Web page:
"The Gothic Novel." A form of novel in which magic, mystery, and chivalry are the chief characteristics. Horrors abound: one may expect a suit of armor suddenly to come to life, while ghosts, clanking chains, and charnel houses impart an uncanny atmosphere of terror.--C. Hugh Holman, A Handbook to Literature, 3d. ed. Indianapolis: Odyssey, 1972.
“Gothic Fantasy": The starting point of Gothic literature is usually given as The Castle of Otranto (1765) by Horace Walpole . . . . Although all Gothic fiction is tragedy, its key component is the edifice [or building] . . . . Gothic fiction usually takes place in an ancient castle or abbey whose owner discovers his noble line is doomed, usually because some past misdemeanor has caused the family to be cursed. . . . [The genre] was desensationalized and adopted into the mainstream by Charlotte Bronte in Jane Eyre (1847) and Emily Bronte in Wuthering Heights (1847). . . . [In the late 19th and early 20th centuries] the Gothic mode shifted toward romantic fiction, and was revived strongly in the work of Daphne du Maurier, who built on the work of the Brontes to lay the foundation for the modern Gothic romance. . . .--Mike Ashley, “Gothic Fantasy,” The Encyclopedia of Fantasy, eds. John Clute and John Grant. NY: St. Martin’s Press, 1997.
Additional examples of genre: See titles above, plus Ann Radcliffe, The Mysteries of Udolpho (1800?); Mary Shelley, Frankenstein (1818); Edgar Allan Poe, "The Fall of the House of Usher" (1839); Bram Stoker, Dracula (1897); Daphne du Maurier, Rebecca (1938); Anne Rice, Interview with the Vampire (1976); Stephen King, The Shining (1977)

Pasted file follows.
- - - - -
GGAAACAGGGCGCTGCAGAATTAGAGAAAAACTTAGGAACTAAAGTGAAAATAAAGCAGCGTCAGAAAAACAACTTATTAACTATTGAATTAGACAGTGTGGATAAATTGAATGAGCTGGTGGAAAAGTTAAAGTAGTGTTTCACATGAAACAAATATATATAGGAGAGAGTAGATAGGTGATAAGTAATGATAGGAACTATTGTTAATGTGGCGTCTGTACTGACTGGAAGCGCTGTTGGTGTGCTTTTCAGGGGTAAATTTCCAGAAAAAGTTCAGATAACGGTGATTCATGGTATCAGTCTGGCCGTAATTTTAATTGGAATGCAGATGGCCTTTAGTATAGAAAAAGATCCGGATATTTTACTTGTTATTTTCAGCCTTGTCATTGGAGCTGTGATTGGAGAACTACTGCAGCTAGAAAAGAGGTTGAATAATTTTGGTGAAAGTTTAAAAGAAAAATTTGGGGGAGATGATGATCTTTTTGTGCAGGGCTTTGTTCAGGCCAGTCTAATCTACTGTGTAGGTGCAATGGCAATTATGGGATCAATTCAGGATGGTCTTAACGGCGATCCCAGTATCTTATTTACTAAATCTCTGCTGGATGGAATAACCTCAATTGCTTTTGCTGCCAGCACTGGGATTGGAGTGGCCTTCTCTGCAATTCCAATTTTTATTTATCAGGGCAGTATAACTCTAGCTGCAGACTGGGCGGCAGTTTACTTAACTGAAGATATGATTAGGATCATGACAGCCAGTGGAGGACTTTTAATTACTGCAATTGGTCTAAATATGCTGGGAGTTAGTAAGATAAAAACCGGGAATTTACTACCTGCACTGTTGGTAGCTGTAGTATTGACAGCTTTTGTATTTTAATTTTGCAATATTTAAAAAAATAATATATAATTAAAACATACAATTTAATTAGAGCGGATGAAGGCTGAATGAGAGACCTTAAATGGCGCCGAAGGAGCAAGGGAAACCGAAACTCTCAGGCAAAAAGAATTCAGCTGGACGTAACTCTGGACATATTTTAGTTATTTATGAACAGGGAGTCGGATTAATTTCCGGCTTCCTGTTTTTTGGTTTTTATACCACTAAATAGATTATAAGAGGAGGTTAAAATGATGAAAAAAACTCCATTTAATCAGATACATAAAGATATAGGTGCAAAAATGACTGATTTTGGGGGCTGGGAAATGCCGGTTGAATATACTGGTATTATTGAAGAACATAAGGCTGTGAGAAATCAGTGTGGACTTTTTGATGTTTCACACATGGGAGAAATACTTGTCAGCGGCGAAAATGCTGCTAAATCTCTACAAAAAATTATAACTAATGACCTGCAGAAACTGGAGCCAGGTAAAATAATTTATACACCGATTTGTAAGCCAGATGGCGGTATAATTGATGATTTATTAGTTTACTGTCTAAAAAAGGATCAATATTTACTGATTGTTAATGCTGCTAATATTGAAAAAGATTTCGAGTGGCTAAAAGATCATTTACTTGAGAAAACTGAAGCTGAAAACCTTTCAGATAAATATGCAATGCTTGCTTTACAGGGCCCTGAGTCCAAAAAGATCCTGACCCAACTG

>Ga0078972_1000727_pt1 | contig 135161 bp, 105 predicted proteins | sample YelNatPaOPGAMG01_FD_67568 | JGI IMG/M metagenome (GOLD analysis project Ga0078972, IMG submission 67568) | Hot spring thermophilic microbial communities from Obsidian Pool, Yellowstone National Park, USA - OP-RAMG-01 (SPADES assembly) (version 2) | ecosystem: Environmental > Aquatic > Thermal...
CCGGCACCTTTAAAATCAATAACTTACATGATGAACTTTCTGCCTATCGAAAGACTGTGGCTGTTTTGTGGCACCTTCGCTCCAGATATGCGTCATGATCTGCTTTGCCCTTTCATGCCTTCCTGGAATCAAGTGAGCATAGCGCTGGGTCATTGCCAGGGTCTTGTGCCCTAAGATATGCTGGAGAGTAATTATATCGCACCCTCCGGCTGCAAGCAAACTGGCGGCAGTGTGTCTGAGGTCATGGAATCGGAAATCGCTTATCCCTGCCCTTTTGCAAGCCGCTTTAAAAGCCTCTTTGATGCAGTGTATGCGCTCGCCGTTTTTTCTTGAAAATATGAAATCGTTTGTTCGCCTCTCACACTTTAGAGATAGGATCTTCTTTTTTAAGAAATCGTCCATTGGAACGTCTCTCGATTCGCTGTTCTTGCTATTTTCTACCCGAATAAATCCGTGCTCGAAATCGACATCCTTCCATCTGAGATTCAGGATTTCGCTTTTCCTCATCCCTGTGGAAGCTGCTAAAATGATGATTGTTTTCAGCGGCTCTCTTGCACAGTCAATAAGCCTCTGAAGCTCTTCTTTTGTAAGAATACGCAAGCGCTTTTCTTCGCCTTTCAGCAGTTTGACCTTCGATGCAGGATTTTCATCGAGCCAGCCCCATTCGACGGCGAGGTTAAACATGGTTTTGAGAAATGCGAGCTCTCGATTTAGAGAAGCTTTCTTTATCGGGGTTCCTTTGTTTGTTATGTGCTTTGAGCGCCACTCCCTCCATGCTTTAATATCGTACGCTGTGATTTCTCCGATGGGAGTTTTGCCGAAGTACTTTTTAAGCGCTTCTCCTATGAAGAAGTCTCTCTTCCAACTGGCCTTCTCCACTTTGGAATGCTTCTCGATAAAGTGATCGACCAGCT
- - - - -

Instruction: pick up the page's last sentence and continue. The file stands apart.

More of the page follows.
European / psychological gothic
gothic—Irving's "Sleepy Hollow" & "Rip Van Winkle," Cooper, The
Last of the Mohicans; also To Kill a Mockingbird, Blair Witch Project
Puritan / moral gothic—Hawthorne, Scarlet Letter and stories (also include some wilderness gothic)
gothic—Nightmare on Elm Street
Urban gothic—film noir (dark detective films like The Big Sleep, The Maltese Falcon, Chinatown, Body Heat, LA Confidential)
Links to gothic websites
Research Sources: See above, plus web sites: The Gothic Literature Page http://members.aol.com/FranzPoet/intro.html
Literature of the Fantastic (gothic novels on-line, mostly out-of-copyright tales from the nineteenth century) http://www.sff.net/people/DoyleMacdonald/lit.htm
Final exam essay from LITR 4232 American Renaissance question: Describe the characteristics and significance of the Gothic . . .
The Gothic novel is a stylistic mode or genre that uses a set of conventions to instill a feeling of fear, or uneasiness in the reader. These conventions could include, but are not limited to haunted spaces, light and dark, pointed architecture, and masks. Gothic novels traditionally used Europe as their setting, as we will see with Poe, but throughout the course we had the pleasure to see it imported to American towns, woods, and even the human mind. In this mode, the Gothic can work towards setting the mood of the reader towards the works as a whole, or more importantly, we saw that it can be used to help us examine our own haunted spaces. As you mentioned several times in the class, we all have our secrets and we all wear our masks. Good writing helps us to see beyond our own masks.